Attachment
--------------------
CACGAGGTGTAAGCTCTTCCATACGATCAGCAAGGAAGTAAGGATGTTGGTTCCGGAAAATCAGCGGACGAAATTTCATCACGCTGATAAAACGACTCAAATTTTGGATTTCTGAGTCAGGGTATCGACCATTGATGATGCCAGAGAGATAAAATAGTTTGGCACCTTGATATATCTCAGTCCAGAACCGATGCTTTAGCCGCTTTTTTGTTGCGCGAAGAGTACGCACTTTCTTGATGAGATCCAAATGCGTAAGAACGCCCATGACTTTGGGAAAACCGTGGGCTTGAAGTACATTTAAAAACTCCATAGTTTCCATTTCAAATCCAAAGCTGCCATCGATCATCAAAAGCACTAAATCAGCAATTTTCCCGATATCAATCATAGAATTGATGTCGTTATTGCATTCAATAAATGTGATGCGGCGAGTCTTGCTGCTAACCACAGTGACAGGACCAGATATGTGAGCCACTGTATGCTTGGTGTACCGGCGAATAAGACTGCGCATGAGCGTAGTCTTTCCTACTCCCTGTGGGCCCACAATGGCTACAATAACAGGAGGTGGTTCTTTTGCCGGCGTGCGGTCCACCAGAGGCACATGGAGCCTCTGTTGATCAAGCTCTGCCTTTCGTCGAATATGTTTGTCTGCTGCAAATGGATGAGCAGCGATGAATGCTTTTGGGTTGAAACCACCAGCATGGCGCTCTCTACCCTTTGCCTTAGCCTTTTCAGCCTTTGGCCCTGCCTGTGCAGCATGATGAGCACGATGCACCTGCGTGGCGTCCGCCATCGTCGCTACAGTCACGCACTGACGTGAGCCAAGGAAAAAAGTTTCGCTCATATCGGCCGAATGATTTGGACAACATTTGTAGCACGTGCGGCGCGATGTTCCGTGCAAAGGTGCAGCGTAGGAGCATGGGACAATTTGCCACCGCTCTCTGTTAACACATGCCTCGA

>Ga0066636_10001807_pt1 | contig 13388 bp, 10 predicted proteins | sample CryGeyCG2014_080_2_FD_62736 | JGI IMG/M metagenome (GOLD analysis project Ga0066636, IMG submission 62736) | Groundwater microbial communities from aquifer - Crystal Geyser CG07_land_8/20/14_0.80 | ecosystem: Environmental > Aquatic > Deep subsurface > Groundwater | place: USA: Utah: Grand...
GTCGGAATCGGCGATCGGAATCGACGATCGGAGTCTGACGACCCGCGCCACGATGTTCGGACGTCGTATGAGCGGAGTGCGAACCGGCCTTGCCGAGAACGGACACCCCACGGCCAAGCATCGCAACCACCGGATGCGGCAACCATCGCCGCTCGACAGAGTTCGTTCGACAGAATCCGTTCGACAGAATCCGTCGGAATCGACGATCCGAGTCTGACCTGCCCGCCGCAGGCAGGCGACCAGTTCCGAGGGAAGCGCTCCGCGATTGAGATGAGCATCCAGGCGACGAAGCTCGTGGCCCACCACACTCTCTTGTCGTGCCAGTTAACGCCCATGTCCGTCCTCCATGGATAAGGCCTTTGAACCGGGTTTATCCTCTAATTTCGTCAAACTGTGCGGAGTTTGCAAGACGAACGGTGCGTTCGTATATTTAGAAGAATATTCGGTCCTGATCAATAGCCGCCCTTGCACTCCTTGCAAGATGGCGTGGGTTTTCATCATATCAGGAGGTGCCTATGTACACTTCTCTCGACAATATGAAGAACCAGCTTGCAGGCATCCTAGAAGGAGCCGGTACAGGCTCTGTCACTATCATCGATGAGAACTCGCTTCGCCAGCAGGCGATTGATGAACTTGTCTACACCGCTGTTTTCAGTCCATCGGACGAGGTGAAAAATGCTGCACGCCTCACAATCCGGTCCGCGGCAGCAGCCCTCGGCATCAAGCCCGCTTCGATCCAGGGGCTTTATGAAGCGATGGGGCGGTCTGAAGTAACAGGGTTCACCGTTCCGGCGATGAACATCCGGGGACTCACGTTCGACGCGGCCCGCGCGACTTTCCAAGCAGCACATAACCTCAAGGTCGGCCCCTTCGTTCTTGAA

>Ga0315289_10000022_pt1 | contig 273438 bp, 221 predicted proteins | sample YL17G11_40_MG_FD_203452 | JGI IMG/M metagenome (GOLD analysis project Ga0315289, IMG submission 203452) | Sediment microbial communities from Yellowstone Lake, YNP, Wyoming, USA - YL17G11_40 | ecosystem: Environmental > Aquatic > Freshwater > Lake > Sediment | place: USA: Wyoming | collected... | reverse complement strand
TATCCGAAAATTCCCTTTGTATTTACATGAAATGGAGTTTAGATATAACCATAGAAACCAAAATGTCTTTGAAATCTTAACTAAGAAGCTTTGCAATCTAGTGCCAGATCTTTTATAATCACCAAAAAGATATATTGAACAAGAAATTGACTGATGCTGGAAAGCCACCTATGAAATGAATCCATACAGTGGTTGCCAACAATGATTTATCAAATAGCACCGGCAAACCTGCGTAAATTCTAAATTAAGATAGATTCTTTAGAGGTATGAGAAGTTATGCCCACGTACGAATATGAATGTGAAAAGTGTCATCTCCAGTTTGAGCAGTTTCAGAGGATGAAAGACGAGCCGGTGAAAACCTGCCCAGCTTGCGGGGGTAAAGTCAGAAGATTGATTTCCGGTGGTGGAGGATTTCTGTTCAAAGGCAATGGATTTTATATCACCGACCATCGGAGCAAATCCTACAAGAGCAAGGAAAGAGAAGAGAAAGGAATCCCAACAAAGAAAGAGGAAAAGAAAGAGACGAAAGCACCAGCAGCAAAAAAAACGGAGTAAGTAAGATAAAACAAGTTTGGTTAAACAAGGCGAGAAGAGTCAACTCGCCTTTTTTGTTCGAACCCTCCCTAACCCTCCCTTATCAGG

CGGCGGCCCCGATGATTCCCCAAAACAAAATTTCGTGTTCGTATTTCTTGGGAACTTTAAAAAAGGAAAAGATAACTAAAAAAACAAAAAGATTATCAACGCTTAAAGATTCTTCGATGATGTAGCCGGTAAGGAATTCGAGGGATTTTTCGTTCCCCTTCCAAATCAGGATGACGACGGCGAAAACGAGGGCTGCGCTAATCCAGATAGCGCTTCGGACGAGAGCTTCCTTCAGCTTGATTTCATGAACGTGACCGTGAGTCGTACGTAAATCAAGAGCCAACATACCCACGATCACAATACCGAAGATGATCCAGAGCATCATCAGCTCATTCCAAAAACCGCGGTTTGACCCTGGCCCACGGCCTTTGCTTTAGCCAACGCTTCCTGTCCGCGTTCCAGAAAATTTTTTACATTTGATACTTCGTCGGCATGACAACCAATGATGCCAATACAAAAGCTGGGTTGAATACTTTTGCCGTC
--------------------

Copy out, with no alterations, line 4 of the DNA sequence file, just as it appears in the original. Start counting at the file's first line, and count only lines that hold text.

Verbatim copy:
>Ga0315289_10000022_pt1 | contig 273438 bp, 221 predicted proteins | sample YL17G11_40_MG_FD_203452 | JGI IMG/M metagenome (GOLD analysis project Ga0315289, IMG submission 203452) | Sediment microbial communities from Yellowstone Lake, YNP, Wyoming, USA - YL17G11_40 | ecosystem: Environmental > Aquatic > Freshwater > Lake > Sediment | place: USA: Wyoming | collected... | reverse complement strand